Wednesday, March 14, 2012



Why she liked Hemingway, DWM, misogynist because of all the women he'd loved who hadn't loved him back the way the rivers and seas and mountains did, she couldn't even begin to explain why she liked Hemingway. She'd never read him in school, none of the girls from school had, only certain and very few geeky and wannabe macho guys she knew had read him in school. In the Women's Studies course in college, he was their first assignment, and it was painfully easy to do a feminist deconstruction, and it was all over in a few seconds. Yet there were certain passages that had become ingrained in her brain, and fried eggs were forever associated with Hemingway the way rainbows were forever associated with Rutherford.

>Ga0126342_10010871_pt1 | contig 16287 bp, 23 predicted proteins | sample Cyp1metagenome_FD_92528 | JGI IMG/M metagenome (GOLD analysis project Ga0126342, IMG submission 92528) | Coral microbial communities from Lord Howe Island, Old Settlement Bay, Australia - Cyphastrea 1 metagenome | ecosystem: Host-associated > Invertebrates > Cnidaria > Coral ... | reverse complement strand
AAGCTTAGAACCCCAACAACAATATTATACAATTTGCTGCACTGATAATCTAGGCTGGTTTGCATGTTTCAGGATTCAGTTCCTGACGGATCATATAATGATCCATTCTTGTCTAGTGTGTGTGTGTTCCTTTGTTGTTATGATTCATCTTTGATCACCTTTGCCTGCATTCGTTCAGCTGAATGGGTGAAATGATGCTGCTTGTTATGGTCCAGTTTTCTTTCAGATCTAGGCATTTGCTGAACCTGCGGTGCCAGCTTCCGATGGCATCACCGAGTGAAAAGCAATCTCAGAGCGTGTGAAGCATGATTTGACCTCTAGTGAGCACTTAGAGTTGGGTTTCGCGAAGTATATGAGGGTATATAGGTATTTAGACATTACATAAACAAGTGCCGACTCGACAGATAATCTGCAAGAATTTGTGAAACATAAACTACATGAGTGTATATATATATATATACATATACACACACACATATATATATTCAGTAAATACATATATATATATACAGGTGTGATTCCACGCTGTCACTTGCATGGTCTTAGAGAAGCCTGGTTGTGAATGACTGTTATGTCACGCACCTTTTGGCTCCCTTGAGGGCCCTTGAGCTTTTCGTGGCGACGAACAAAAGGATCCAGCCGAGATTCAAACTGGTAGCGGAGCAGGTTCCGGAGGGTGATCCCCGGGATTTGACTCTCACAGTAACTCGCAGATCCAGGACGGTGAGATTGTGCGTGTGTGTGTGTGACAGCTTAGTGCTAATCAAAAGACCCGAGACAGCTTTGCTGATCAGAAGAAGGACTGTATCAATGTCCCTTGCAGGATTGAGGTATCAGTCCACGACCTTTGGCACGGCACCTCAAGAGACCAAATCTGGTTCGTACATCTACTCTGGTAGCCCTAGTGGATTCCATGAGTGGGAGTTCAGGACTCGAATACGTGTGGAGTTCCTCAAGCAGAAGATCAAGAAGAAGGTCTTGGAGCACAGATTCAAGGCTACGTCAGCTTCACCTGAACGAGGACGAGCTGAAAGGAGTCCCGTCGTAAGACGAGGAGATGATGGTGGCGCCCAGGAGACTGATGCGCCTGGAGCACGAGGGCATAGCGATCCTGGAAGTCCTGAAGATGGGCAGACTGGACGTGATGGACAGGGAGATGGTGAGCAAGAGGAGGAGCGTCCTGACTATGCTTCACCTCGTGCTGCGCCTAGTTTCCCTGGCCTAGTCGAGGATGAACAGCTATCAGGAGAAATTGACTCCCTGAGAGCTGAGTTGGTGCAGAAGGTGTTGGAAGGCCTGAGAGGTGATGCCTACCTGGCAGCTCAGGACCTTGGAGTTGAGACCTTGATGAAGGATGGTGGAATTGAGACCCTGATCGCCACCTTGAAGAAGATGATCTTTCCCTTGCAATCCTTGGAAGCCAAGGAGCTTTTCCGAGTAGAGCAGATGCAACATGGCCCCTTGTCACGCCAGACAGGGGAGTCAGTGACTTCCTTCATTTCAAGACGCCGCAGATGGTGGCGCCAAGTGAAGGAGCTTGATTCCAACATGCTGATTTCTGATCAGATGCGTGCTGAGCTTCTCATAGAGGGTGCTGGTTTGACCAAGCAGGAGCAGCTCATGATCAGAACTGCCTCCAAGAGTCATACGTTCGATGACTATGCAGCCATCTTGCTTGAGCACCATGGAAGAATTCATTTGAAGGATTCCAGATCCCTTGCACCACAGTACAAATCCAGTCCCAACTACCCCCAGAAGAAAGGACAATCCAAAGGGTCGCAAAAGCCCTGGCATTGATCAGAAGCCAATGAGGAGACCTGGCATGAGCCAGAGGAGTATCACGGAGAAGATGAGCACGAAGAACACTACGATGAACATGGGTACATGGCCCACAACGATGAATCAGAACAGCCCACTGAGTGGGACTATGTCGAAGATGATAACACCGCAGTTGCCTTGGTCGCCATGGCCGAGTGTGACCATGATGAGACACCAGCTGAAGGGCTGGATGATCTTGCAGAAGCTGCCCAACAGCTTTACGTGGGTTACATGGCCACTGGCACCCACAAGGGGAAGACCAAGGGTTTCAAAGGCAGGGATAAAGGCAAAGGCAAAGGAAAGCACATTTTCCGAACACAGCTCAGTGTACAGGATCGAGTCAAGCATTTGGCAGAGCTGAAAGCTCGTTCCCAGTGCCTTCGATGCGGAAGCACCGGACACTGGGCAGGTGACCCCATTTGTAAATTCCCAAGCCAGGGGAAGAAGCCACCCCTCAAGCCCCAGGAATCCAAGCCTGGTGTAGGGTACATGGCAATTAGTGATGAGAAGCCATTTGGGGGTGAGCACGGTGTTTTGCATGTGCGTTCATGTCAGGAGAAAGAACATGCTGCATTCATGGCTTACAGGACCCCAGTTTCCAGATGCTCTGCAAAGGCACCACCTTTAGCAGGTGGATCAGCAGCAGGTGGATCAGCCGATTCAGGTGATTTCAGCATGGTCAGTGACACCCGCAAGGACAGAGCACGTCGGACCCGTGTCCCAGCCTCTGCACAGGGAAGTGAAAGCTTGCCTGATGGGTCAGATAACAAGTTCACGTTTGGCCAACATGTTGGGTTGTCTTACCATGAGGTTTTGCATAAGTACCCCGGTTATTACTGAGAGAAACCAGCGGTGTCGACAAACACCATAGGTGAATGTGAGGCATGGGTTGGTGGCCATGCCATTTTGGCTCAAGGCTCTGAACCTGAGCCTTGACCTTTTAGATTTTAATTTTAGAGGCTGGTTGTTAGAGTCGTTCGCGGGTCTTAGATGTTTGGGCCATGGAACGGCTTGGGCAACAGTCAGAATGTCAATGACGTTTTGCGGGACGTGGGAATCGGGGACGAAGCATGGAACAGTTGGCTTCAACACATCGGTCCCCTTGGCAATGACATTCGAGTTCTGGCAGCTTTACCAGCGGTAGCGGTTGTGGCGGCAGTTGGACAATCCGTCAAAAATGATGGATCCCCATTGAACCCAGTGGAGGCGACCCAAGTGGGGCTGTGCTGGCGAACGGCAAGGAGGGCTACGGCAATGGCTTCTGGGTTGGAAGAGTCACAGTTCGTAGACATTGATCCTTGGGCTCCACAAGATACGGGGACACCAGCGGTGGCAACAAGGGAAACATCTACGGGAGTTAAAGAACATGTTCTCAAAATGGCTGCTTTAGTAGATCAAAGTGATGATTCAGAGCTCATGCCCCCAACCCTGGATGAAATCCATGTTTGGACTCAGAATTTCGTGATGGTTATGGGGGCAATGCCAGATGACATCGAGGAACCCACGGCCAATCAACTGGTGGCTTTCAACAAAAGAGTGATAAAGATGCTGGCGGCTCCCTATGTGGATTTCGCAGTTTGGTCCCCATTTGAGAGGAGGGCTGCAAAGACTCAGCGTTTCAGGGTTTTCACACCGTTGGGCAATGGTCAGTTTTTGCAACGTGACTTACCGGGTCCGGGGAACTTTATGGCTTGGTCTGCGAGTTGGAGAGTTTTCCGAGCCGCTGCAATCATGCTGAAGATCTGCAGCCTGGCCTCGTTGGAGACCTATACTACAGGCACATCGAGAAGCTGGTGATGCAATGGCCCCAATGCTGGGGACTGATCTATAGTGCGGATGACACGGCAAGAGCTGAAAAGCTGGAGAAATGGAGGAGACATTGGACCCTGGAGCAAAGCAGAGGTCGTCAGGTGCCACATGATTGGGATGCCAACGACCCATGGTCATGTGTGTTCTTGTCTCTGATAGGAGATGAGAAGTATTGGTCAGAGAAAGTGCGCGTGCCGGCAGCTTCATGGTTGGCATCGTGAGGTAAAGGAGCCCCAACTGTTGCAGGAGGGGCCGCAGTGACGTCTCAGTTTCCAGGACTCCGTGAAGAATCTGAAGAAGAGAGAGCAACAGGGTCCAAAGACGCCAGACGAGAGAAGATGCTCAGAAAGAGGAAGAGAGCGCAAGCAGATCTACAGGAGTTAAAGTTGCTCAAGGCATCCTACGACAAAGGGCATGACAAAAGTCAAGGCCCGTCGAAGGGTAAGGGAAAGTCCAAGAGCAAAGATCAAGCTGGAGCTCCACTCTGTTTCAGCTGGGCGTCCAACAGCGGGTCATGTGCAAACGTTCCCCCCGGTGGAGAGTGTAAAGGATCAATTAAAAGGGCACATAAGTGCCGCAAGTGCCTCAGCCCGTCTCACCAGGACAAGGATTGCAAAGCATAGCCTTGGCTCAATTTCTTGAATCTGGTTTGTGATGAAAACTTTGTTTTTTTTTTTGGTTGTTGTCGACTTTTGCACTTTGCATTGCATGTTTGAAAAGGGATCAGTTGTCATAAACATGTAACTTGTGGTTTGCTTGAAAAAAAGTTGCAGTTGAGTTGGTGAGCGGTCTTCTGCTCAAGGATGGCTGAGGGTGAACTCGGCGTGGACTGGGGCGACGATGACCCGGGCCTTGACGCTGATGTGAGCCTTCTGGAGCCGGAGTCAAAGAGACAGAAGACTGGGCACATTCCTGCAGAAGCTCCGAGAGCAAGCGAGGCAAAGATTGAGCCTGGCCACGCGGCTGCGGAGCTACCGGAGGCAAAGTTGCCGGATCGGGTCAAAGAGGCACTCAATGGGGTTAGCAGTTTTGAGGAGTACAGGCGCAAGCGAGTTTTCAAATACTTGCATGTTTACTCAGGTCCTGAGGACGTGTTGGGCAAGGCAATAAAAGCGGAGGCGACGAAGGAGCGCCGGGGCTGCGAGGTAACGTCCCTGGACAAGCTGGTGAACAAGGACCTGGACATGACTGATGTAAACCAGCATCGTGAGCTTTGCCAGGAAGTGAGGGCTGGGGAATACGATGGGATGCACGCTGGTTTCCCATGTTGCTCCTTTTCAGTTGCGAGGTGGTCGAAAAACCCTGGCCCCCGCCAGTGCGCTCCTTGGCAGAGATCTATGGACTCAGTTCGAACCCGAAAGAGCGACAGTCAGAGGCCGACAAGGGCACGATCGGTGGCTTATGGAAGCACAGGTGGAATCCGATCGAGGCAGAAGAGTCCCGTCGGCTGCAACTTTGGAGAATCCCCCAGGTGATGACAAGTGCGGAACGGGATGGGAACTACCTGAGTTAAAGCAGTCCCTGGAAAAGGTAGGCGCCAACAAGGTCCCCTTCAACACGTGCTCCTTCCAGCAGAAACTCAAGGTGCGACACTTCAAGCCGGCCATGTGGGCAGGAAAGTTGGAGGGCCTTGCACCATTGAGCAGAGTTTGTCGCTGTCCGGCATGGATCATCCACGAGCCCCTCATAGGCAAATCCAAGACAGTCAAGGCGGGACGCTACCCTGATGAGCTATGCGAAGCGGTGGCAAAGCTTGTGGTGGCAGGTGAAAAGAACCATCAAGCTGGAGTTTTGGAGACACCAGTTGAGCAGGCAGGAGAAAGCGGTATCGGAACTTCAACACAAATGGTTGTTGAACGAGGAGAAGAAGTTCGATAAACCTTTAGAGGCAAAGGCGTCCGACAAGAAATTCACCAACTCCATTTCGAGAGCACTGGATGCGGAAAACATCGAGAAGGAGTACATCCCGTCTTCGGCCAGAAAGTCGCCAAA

She'd learned Rutherford's analysis and explanation of rainbows in her third year in college, in a new physics class she'd taken as an elective, after her women's studies phase and after she'd gone back to her geek roots. Her artsy friends spoke as if science and understanding ruined one's love of nature, but Rutherford had not ruined her appreciation of the beauty of rainbows. Like Hemingway had increased her appreciation of fried egg sandwiches, after Rutherford she now gazed at rainbows for longer, observed them in all their nuances, in their environment, looking for all the features they could have but only sometimes displayed, and always just-so, the order of the colors, the geometry, the astronomical atmospheric effects. What Rutherford had ruined for her was her appreciation of “rainbow art” - the meaningless paeans to the “beauty of the rainbow”, telling without showing, without knowing, and the landscapes with fanciful rainbows, most of which got wrong the most elementary observational facts about rainbows and which, to her, indicated a disdain towards nature on the part of the artists. But Hemingway had not analogously ruined fried eggs for her, nor even art, perhaps because artists didn't take on fried eggs on a plate in the way they took on fruit in a bowl or fish skeletons on a plate or a rainbow in the sky.


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